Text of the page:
A little before 8 a.m. on April 28, 1967, Muhammad Ali arrived at the Armed Forces Induction Center in Houston.
The Vietnam War was raging, American soldiers were dying by the hundreds, protesters were burning draft cards and conscientious objectors were fleeing to Canada.
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Ali had no intention of fleeing to Canada, but he also had no intention of serving in the Army.
“My conscience won’t let me go shoot my brother, or some darker people, or some poor hungry people in the mud for big powerful America,” he had explained two years earlier. “And shoot them for what? They never called me nigger, they never lynched me, they didn’t put no dogs on me, they didn’t rob me of my nationality, rape and kill my mother and father. … Shoot them for what? How can I shoot them poor people? Just take me to jail.”
Instead the heavyweight champion emerged from a cab in a metallic blue silk suit. Reporters surrounded him. Ali was a magnificent, walking quote machine, often speaking in rhyme and famously antagonizing his opponents with eerily precise predictions of the round in which he would eventually defeat them.
“This is the legend of Cassius Clay, the most beautiful fighter in the world today,” Ali had announced before his title match in 1964. “The brash young boxer is something to see, and the heavyweight championship is his destiny.”
Now renowned sportscaster Howard Cosell thrust a microphone before Ali, demanding to know what he would do. Cosell prodded the boxer, “Your action will be registered in two hours.”
As cameras flashed, Ali smiled and said, “No comment.”
Inside the induction center in Houston, Ali, a Muslim convert, refused to step forward when the name he’d been given at birth — Cassius Clay — was called.
The fight of Ali’s life was underway, one that he would win and would render President Trump’s offer of a pardon last week as merely symbolic.
A senior officer pulled Ali out of line, took him to an office at the center and asked whether he understood “the gravity of the act,” according to Ali’s autobiography, “The Greatest: My Own Story.”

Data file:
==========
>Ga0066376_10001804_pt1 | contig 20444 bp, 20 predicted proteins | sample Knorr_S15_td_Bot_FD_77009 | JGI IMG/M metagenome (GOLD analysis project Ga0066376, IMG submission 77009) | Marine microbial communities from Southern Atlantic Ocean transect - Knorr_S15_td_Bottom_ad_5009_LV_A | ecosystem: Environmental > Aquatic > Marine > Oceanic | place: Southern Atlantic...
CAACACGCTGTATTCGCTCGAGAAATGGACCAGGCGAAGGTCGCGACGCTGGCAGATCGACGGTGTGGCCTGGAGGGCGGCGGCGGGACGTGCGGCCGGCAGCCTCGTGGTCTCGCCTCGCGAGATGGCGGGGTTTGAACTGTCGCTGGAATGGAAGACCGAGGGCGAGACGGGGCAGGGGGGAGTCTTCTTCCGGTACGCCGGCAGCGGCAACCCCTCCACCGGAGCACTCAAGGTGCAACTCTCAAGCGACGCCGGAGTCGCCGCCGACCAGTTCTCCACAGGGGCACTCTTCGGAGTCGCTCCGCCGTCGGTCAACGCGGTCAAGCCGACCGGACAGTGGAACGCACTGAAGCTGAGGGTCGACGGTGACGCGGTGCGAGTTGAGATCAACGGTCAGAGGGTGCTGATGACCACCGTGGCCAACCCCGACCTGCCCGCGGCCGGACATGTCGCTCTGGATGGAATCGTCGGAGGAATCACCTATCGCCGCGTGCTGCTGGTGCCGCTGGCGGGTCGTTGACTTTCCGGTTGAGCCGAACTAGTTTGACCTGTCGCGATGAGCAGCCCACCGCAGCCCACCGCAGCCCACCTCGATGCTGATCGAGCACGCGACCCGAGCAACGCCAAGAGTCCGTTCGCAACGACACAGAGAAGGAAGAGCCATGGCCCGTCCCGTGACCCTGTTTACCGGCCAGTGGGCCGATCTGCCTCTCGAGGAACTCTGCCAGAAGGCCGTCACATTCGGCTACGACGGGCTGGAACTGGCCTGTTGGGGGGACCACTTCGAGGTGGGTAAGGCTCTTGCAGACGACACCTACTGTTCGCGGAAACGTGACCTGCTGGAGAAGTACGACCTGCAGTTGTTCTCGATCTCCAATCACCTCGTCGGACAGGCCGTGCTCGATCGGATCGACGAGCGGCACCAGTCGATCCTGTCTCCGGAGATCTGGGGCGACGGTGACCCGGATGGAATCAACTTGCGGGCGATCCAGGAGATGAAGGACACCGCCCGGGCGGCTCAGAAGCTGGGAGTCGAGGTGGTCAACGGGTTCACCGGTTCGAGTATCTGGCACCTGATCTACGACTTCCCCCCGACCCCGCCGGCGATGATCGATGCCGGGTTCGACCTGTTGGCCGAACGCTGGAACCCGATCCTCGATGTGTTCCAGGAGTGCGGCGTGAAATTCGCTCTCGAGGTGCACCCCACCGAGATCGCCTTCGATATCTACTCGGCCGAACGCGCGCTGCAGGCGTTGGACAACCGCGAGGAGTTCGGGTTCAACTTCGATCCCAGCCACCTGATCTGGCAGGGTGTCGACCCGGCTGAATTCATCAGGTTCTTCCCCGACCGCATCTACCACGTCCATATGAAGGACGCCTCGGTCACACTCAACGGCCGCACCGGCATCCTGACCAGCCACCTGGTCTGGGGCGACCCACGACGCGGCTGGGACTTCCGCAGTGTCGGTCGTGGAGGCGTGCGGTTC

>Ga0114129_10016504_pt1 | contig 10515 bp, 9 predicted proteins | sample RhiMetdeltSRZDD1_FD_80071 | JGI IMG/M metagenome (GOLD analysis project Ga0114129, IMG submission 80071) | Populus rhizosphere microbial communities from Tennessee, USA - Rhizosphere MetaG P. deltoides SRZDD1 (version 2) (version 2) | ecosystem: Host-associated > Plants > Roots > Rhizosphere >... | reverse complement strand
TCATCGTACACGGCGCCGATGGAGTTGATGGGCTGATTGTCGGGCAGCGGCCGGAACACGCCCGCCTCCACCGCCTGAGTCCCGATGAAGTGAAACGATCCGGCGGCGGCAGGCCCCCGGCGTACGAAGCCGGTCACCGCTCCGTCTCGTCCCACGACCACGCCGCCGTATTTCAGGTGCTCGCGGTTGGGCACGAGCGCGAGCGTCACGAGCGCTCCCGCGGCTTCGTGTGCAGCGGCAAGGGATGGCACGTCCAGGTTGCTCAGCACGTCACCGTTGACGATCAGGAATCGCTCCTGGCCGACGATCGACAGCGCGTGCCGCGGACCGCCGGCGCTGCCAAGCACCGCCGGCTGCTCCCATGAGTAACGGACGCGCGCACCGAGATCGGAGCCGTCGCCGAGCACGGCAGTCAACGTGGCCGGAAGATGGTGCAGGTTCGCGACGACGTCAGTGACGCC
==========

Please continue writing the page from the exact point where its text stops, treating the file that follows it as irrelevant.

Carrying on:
Ali replied, of course he understood. The officer ushered Ali out and once again a lieutenant called his name: “Mr. Cassius Clay, you will please step forward and be inducted into the United States Army.”
Ali refused to budge. Minutes later, Ali appeared outside the induction center and handed out a statement:
“It is in the light of my consciousness as a Muslim minister and my own personal convictions that I take my stand in rejecting the call to be inducted. … I find I cannot be true to my beliefs in my religion by accepting such a call. I am dependent upon Allah as the final judge of those actions brought about by my own conscience.”
Later that day, Ali was stripped of his boxing license.
“When I fly out of Houston,” Ali wrote in his autobiography, “I’m flying into an exile that will eat up what boxing experts regard as ‘the best years of a fighter’s life.’ ”
On June 20, 1967, Ali was convicted by a Houston jury of a felony charge of violating the Universal Military Training and Service Act. According to a New York Times report, federal District Judge Joe E. Ingraham sentenced Clay to five years in prison and fined him $10,000.
The judge announced the sentence immediately, granting Ali’s request not to wait.
“I’d appreciate it,” the 25-year-old boxer said, according to the Times, “if the court will do it now, give me my sentence now, instead of waiting and stalling for time.”
Banned from boxing, he and his attorneys would spend the next four years appealing that verdict. As the Vietnam War became increasingly unpopular, Ali made speeches on university campuses, becoming an antiwar and civil rights hero.
“It has been said that I have two alternatives,” Ali told a crowd of college antiwar protesters. “Either go to jail or go to the army. But I would like to say that there is another alternative. And that alternative, that alternative is justice. And if justice prevails, I will neither go to the army, nor will I go to jail.”